Polished Concrete:   Polishing creates the look of perfect, glistening marble yet with none of the maintenance issues of marble.  After the flooring is poured and set the concrete is polished with a series of pads ranging from very coarse and slowly working down to smoother and smoother polishing pads.  Generally speaking, concrete is considered polished when it is treated with 400 grit polishing pads but typical installations have it treated by up to 800 grit pads.

Textured Concrete:   After the concrete is poured but before it is dry and set, a variety of textured patterns can be worked into the surface.  This can be used decoratively to add aesthetic beauty to would would otherwise be a monotone installation.  Texturing can also be used for functional purposes, like to treat a bathroom or other areas susceptible to moist where otherwise slippage may be an issue.

Etched Concrete:   Scratched motifs can be etched into the surface of existing concrete.  These can take the form of patterns or designs, as well as etching virtual grout line onto a solid surface that has been acid stained to simulate the look of real stone tile.

Stamped Concrete:   Stamped concrete, also referred to as patterned stamped concrete or imprinted concrete, is designed to resemble a variety of patterns and designs.  It can resemble slate, cobblestone, flagstone, hardwood, and all types of stone and tile.


Design Options:   There are literally endless design options.  Modern advances in concrete mixing and setting have allowed designers to achieve an endless variety of colors and textures.  Color can be mixed into the concrete before the slab is placed or for already installed floors, an acid stain can be used on the surface.  Dyes and staining agents can also be applied to the concrete and painted over with waterproof latex paint.  The texture of concrete can be made smooth during installation or, decorative textural patters can be carved on the surface while its setting.  The concrete floor can be polished to a smooth sheen or etched to create a faux tile effect.  With the right stain and pattern, decorative concrete can even resemble natural stone.  Staining allows for any look the homeowner desires and is an opportunity for the homeowner to utilize patterns and designs to make it more intricate.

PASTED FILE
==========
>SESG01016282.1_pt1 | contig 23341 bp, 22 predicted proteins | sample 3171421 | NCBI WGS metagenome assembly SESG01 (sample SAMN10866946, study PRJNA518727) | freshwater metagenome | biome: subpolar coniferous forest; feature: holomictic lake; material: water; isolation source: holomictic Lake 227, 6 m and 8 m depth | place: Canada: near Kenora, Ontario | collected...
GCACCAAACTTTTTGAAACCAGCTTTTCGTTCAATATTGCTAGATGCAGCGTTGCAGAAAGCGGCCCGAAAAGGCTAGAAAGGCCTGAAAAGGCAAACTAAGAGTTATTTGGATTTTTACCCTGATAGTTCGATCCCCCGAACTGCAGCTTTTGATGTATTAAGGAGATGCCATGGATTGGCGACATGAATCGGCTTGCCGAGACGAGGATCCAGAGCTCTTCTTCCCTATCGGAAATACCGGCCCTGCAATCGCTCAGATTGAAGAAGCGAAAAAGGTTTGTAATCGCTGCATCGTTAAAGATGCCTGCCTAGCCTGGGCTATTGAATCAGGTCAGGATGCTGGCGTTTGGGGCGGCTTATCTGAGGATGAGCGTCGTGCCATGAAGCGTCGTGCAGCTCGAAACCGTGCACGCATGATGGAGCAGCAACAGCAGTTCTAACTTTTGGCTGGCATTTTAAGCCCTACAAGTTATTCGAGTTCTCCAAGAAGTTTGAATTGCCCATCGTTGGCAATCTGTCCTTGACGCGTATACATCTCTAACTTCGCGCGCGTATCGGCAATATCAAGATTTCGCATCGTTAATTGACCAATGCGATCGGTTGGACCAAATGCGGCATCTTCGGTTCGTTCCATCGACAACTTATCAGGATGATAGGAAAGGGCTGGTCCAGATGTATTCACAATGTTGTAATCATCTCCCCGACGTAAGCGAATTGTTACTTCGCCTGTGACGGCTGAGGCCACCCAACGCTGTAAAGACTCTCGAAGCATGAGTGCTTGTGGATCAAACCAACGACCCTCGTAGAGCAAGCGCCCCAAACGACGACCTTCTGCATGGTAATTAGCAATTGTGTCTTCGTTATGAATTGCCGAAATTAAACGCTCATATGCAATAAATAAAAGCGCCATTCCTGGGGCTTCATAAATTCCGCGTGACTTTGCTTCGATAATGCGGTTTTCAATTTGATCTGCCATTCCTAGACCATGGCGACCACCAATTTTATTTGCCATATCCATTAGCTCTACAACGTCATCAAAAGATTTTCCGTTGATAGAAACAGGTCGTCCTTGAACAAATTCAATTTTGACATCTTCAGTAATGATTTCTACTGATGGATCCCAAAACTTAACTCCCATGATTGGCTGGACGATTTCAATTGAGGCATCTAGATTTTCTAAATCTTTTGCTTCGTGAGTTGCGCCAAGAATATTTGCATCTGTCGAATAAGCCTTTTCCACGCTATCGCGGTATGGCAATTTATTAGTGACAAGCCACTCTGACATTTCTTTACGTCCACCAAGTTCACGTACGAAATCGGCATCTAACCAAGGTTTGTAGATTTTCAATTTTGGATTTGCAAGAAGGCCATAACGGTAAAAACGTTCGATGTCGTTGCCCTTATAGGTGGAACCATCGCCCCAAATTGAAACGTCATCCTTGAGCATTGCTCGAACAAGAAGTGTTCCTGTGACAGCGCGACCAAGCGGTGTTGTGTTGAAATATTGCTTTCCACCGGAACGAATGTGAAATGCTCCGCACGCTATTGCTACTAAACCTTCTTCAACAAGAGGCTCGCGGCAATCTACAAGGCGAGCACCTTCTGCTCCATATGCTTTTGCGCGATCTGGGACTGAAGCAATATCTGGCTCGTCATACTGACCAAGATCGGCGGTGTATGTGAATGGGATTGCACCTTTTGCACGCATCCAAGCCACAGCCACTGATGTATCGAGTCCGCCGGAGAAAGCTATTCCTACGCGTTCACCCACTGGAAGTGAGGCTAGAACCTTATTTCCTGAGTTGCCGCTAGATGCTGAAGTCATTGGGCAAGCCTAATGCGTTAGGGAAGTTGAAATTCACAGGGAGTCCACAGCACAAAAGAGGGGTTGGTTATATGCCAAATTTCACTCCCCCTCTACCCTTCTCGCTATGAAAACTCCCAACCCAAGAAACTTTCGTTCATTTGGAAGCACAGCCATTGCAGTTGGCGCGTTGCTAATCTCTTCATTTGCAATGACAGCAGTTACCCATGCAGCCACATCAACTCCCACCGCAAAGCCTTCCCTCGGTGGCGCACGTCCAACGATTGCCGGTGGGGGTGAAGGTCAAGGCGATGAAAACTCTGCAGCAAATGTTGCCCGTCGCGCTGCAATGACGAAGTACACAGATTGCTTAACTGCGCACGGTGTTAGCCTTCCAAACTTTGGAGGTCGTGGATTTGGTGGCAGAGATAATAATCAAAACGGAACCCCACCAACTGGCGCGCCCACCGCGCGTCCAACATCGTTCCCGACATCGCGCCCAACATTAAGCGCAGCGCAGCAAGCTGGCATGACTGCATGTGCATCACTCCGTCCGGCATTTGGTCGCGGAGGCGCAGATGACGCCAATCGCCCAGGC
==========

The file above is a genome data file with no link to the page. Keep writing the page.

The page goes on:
Durable:  Concrete is extremely strong, tough, and resilient   Concrete can easily withstand pressure and heavy weight upon it so you do not need to worry about damaging it with heavy furniture or heavy traffic.  It is difficult to damage concrete and high heels, furniture legs, and pets are not a concern like with other flooring options.  Dropped items will not damage it and while it is possible to chip or scratch concrete floors, it would be quite difficult to do.

Easy Maintenance:   Keeping concrete looking its best takes minimum amount of maintenance   Depending on the level of traffic it may need to be sealed or waxed every 3-9 months to maintain the protective layer.  The only other maintenance it requires is cleaning periodically using a natural cleaning agent and mop and for any stubborn stains, a blue utility pad.

Environmentally Friendly:   Concrete sub-floors typically are already beneath the existing flooring area in grade and below grade locations.  So really just installing a concrete floor is removing the existing flooring and maybe applying a stain, color, or finish.  Because there is no new material produced, there is no carbon footprint or depletion of resources.  Furthermore, no trees need to be cut down to produce concrete and it does not contain any harmful Volatile Organic Compounds (VOC) like most synthetic carpets do.

Versatile:   Concrete that is smooth, free of holes, bumps, and defects leaves the opportunity to install any floor surface on top of it at a later date.  This provides you with a lot of design freedom in the future.